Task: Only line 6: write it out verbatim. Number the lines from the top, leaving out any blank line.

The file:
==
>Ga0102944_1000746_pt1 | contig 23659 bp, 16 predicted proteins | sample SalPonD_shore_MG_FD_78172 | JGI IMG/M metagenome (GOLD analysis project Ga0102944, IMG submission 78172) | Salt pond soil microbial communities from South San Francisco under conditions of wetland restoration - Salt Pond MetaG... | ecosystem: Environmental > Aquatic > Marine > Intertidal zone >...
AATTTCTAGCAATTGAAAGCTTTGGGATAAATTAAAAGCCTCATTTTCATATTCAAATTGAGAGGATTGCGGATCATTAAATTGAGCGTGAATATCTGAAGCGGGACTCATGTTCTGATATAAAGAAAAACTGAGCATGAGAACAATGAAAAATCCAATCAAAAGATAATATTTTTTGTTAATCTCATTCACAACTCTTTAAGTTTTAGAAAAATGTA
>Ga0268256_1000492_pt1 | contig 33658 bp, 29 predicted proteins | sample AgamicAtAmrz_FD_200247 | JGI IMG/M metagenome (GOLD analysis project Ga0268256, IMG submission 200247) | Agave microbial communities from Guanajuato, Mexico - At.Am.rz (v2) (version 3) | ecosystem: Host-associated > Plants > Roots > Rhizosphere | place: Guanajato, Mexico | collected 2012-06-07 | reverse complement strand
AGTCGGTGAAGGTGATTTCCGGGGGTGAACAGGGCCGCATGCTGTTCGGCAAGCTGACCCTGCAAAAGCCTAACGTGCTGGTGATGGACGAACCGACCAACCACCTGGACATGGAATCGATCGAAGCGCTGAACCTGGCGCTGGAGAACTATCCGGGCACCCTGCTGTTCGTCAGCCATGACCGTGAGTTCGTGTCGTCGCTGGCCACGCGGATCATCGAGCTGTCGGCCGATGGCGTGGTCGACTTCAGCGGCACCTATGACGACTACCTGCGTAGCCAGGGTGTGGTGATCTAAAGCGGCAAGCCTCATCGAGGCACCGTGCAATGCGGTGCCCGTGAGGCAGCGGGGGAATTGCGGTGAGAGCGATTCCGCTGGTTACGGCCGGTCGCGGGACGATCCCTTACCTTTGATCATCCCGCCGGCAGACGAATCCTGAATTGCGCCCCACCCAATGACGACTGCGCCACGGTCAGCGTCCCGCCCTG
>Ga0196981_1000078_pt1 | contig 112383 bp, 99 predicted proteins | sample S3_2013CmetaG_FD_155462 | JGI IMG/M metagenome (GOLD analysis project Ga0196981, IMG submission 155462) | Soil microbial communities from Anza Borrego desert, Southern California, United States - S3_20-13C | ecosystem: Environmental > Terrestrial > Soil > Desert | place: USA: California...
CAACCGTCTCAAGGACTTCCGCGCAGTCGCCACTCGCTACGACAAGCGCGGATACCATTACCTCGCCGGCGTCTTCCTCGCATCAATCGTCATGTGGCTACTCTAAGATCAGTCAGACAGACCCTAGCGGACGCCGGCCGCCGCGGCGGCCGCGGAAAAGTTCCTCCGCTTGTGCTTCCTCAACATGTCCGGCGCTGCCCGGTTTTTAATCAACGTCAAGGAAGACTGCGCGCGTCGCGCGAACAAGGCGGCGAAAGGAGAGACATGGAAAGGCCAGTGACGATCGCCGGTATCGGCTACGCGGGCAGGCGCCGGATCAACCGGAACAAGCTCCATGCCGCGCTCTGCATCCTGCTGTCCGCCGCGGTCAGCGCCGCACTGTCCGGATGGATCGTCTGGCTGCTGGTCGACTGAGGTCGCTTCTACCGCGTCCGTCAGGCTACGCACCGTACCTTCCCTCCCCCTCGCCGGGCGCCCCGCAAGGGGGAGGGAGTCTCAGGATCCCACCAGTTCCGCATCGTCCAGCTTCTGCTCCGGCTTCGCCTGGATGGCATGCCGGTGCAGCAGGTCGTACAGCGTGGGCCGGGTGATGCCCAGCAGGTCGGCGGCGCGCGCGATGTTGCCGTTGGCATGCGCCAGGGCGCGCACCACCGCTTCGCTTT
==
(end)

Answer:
CAACCGTCTCAAGGACTTCCGCGCAGTCGCCACTCGCTACGACAAGCGCGGATACCATTACCTCGCCGGCGTCTTCCTCGCATCAATCGTCATGTGGCTACTCTAAGATCAGTCAGACAGACCCTAGCGGACGCCGGCCGCCGCGGCGGCCGCGGAAAAGTTCCTCCGCTTGTGCTTCCTCAACATGTCCGGCGCTGCCCGGTTTTTAATCAACGTCAAGGAAGACTGCGCGCGTCGCGCGAACAAGGCGGCGAAAGGAGAGACATGGAAAGGCCAGTGACGATCGCCGGTATCGGCTACGCGGGCAGGCGCCGGATCAACCGGAACAAGCTCCATGCCGCGCTCTGCATCCTGCTGTCCGCCGCGGTCAGCGCCGCACTGTCCGGATGGATCGTCTGGCTGCTGGTCGACTGAGGTCGCTTCTACCGCGTCCGTCAGGCTACGCACCGTACCTTCCCTCCCCCTCGCCGGGCGCCCCGCAAGGGGGAGGGAGTCTCAGGATCCCACCAGTTCCGCATCGTCCAGCTTCTGCTCCGGCTTCGCCTGGATGGCATGCCGGTGCAGCAGGTCGTACAGCGTGGGCCGGGTGATGCCCAGCAGGTCGGCGGCGCGCGCGATGTTGCCGTTGGCATGCGCCAGGGCGCGCACCACCGCTTCGCTTT